On 1st December, 1963, Shri Vishnu Sahay, the Governor of Assam, took over the additional responsibility of the Governor of Nagaland. A five-member caretaker Ministry, headed by Shri P. Shilu Ao, was administered the oath of office by the Governor. The first General Election to the Nagaland Legislative Assembly was held in January, 1964 and the Nagaland Nationalist Organization (NNO) was voted to power with a decisive mandate. The first session of the Nagaland Legislative Assembly was held on March 2, 1964 with the address given by the Governor Shri Vishnu Sahay.
Internal dissensions led to the tabling of the first No-Confidence Motion in the Assembly against the Ministry headed by Shri Shilu Ao. Shri T.N. Angami, the Speaker, replaced Shri Shilu Ao as the Chief Minister.
The tenure of the Governor Shri Vishnu Sahay saw strife and trouble but at the same time, progress towards peace. It also witnessed the unfolding of electoral democracy and deeper involvement of elected representatives in the governance of the affairs of the State. While laying down his office, Shri Vishnu Sahay strongly recommended for a separate Governor of the State.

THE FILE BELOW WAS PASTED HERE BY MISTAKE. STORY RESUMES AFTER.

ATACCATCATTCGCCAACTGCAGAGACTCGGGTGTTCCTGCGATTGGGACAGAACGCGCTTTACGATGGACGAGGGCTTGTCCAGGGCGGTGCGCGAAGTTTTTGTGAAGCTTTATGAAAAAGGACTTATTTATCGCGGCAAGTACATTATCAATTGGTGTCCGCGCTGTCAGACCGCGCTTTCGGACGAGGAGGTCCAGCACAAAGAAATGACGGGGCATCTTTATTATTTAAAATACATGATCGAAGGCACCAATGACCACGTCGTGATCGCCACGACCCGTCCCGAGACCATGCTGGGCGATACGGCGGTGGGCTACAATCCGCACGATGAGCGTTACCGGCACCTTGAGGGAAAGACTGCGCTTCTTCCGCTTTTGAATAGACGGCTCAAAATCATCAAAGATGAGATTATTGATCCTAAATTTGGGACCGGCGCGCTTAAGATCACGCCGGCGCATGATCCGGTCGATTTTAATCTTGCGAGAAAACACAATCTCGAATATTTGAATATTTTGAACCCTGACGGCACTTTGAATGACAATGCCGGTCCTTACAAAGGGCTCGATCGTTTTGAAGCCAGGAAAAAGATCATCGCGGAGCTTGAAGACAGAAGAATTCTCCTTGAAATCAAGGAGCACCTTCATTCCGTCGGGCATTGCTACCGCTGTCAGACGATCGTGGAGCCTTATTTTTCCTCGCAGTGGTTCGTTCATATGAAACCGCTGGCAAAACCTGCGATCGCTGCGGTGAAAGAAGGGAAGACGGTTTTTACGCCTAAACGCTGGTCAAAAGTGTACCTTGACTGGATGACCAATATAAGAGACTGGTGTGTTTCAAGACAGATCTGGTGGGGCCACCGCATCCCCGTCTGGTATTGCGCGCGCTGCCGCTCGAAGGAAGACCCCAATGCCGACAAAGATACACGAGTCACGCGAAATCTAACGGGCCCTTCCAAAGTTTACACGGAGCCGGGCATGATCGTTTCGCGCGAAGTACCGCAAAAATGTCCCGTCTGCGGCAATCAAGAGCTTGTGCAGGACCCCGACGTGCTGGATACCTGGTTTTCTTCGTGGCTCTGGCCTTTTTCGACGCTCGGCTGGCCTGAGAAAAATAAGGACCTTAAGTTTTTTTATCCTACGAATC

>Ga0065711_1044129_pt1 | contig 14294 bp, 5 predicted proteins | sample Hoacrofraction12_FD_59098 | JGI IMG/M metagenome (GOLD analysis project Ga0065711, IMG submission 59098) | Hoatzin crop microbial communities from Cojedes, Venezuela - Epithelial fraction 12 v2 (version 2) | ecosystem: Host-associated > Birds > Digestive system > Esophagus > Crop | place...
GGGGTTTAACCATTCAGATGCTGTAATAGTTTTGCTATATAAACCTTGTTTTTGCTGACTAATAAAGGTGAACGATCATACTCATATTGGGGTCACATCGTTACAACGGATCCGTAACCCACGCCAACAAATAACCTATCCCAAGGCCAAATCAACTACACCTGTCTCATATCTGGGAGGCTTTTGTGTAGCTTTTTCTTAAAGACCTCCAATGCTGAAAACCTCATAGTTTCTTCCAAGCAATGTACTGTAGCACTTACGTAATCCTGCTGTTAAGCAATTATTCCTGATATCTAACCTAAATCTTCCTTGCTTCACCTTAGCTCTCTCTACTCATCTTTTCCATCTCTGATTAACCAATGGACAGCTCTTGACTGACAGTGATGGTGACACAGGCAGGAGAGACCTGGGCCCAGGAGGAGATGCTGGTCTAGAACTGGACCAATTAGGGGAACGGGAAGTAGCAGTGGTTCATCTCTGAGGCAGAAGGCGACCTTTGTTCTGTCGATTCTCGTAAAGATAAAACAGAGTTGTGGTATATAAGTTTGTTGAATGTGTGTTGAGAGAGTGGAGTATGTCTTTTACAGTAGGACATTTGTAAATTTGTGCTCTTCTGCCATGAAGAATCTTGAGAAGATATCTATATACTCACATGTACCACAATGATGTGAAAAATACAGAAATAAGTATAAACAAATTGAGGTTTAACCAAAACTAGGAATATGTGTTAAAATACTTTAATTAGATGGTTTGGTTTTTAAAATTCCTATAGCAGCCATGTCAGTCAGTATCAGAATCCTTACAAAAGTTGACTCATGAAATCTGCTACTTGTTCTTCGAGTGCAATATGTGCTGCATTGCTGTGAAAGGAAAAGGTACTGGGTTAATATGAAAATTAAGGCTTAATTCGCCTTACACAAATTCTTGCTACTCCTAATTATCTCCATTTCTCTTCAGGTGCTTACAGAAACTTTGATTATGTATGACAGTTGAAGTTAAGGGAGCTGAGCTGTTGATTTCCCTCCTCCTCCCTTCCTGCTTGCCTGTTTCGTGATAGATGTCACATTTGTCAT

The Raj Bhavan for quite some time, was the epicentre of political activities (till Shri. L.P. Singh’s time 19-9-1973) in a new born State with the Governor remaining fairly actively engaged in dealing with matters relating to law and order and the peace process. The grant of statehood to Nagaland had not resulted in cessation of hostilities and violence. A Peace Mission comprising S/Shri Jaya Prakasha Narayan, B.P. Chaliha and Rev. Michael Scott was formed to enter into negotiations with the undergrounds. The Peace Mission and the Governor, acting on behalf of the Government of India, were instrumental in the signing of the agreement with the undergrounds, resulting in suspension of operations by the underground and the Government from September 6, 1964. The cessation of hostilities and the dawn of peace was an historic event with widespread rejoicing amongst the people.
The Governor remained in the thick of peace efforts that took off and stayed on in Kohima to guide the delegation and the Government for a long time. The Peace Mission became defunct by May 1966 with the resignation of two of its members (Shri B.P. Chaliha and Shri J.P. Narayan) and expulsion of Rev. Michael Scott. However, the dialogue for the first time, between the undergrounds and the Government of India, lasted six rounds at the Prime Minister’s level till 1967.